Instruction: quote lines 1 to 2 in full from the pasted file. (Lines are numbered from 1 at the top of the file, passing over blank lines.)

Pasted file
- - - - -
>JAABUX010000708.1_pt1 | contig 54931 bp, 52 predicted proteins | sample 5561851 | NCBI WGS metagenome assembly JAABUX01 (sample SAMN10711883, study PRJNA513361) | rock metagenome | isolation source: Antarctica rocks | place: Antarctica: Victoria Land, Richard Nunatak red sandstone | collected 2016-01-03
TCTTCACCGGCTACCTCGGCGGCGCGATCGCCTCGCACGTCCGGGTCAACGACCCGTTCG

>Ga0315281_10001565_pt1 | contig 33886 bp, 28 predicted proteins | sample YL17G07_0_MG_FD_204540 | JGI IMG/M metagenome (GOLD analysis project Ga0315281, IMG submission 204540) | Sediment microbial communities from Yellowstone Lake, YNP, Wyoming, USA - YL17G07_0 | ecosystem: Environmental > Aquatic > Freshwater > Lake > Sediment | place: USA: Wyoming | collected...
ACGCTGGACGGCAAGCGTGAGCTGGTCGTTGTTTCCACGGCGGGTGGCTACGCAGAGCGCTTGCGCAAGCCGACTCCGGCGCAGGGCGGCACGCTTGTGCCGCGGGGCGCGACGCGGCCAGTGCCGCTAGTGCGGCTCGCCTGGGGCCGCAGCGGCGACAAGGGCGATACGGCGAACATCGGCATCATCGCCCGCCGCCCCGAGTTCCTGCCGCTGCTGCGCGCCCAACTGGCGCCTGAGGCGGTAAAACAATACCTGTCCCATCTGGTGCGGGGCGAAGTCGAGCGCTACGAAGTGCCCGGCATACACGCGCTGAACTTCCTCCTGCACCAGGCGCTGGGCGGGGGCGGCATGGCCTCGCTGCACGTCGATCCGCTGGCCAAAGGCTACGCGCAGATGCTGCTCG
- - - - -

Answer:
>JAABUX010000708.1_pt1 | contig 54931 bp, 52 predicted proteins | sample 5561851 | NCBI WGS metagenome assembly JAABUX01 (sample SAMN10711883, study PRJNA513361) | rock metagenome | isolation source: Antarctica rocks | place: Antarctica: Victoria Land, Richard Nunatak red sandstone | collected 2016-01-03
TCTTCACCGGCTACCTCGGCGGCGCGATCGCCTCGCACGTCCGGGTCAACGACCCGTTCG